(Suggestions from various genres: LOST, Heroes, White Collar, Psych, Frasier, Downton Abbey, 24, to name just a few.)

n.panchancha said...

Ack! The worst. :( I definitely agree with the prescribed excluding-them-from-your-life for a while. Even if the response is, "He's one of my best friends; how can I not see him?" - DO IT. For the sake of your own sanity. For the sake of having some kind of friendship/civil acquaintance with one or both of these people after the poison in the situation has been leeched out. It's not just that you might do or say something you regret; it's that you don't want to spend the rest of your life associating those people with the worst feelings you've ever had, and struggling to heal from that. It's looking after your own soul, and your heart.

I recommend also lots of time with other friends, especially ones who aren't friends with crushed-on-boy. Remind yourself of the good, healthy, loving relationships you do have - it helps in letting go of what you don't. And a temporary change of scene can help too!

Abby said...

I've been on both sides of this. I made this great connection with an NCB, but a month later, he dated another girl. I still was attracted to him, but there was a line there that wasn't to be crossed, that's just something you need to let go.

Actually, a year later we began dating. :D A friend of mine turned completely against me, and was just seething with anger any time the three of us were together. Fast forward a few months, and she was flat out hitting on my boyfriend and demeaning me. Her actions permanently severed the friendship. I guess my point is, you don’t want to be the bad guy.

Also: a Sisters of Life nun told me a story once about how she had been dating a man for a long time, and about a week after they broke up, he started quietly dating her very best friend. She was so mad - and ranted to God at adoration. He basically told her - what if this is My Will that they are to be married? She paused and thought about that, and tried to change the way she thought about them. Later, they did get married, and because she let go and put it in God’s hands, she remained friends with them and attended the wedding.

You can either handle it her way, or the way my former friend did. And for me, I let him go because God didn’t want us to be together quite yet, and God brought us together anyway when it was His time.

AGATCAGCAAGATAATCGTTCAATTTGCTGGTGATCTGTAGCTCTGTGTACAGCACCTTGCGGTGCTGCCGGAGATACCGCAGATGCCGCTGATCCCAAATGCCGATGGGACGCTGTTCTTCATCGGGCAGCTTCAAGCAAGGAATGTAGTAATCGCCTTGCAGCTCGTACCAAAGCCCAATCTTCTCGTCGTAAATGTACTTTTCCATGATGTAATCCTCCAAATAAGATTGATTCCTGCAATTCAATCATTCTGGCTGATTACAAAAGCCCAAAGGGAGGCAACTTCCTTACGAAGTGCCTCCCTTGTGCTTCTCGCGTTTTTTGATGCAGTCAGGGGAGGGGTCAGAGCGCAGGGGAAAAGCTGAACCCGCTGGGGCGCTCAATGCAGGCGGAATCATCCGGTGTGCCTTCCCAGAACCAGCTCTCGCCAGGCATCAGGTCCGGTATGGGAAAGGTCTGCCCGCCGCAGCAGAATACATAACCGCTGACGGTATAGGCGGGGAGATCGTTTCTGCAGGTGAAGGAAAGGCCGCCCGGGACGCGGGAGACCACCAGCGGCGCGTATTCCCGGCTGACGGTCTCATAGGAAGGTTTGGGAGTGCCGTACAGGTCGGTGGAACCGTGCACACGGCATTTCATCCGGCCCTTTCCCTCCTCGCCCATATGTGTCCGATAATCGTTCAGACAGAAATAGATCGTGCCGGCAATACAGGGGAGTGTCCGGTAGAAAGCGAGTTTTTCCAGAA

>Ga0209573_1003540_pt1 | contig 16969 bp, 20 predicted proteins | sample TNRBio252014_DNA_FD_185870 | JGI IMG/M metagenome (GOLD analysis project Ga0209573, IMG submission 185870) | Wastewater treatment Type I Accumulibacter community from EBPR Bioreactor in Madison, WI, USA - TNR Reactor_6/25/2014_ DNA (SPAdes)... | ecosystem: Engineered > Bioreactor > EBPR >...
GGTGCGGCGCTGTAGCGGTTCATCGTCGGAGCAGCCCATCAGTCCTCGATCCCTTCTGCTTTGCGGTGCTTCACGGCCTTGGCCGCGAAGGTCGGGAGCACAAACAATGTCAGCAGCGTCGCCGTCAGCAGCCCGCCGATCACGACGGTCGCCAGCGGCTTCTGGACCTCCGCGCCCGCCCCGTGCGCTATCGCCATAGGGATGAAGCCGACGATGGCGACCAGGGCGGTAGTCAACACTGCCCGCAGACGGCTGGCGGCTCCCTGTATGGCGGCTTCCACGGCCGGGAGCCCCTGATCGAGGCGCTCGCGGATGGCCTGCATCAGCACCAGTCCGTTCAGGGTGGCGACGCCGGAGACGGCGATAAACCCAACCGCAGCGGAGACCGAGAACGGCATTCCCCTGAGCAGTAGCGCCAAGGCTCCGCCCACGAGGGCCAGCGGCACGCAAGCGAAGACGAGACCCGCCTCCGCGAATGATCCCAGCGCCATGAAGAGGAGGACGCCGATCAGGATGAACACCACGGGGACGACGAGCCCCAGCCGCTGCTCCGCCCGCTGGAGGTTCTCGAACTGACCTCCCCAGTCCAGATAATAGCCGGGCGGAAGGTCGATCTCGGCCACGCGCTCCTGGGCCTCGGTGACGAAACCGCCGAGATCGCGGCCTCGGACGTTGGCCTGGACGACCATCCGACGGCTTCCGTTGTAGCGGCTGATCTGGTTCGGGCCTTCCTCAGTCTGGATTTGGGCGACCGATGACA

Rosemary said...

Sympathy and prayers for you, dear! The object of my affections (when I was an overwrought) twenty-something, seemed to like everyone but me. It threatened to drive me mad.

I too, was someone who rarely showed surface emotions and they eventually came out as a panic/anxiety disorder. So, don't forget to deal with your feelings in a healthy way. Exercise is a great idea!

Seraphic said...

These are great comments! Thanks!

sciencegirl said...

I think it's a great idea to take a break from seeing those two, and if it leads to you changing up your social circle, so much the better. I think the healthiest social life has a lot of different acquaintances and friends who don't know each other; you should be able to have fun no matter who is out of town or behaving badly. This couple may break up soon, and your feelings will eventually fade, but in the meantime, you can expand your friendships or take up a new hobby. If you weren't spending most of your social time with the campus Catholic Group, what would you be doing instead? What is it makes you say, "Oh, that sounds fun, but I wouldn't have the time what with all the Newman Center stuff?" If you already have leadership responsibility, do your duty, but you don't have to do anything else -- no showing up and hanging out at events that you weren't required to organize.

It could even be something that advances your spirituality, like doing some volunteering or prayer that your usual friends aren't into. Don't let time away from the Newman Center be time away from your prayer life!

I also think it is a good idea to rock out to some angry girl music, but I will add that it will probably not help you lose your feelings. Research that tests the idea of catharsis has generally found that indulging anger leads to angry feelings intensifying. Distraction and calming activity work much better for recovering from anger. When I try to get rid of emotions I don't want, whether anger or an unrequited crush, I pray and then let myself "ride the wave" of what I feel. If I feel anger, I feel anger, but I am detached from it. Neurology and hormones can't be switched up overnight, so don't be too angry with yourself if you don't feel an immediate change.

Rae said...

I want to second MaryJane's suggestion. NCIS is a great series to get hooked on :)

Anonymous said...

There is a good country "angry girl music" song from about 5 yrs ago or so: "Before He Cheats" by Carrie Underwood. Then listen to "Jesus, Take the Wheel" (same artist) to calm down. I rewatched the videos by C.U. - no bad language or violence to living critters.

The first one is so hilarious and cathartic almost every man up here wanted it banned :) Our boys love their trucks.

Isabella of the North

Charming Disarray said...

Thanks for link. :)

I always listen to OK Go when I'm having an irrational bad day. It's just the right combination of loud, somewhat punky (their early stuff, anyway), and funny. "Get Over It" is a good one.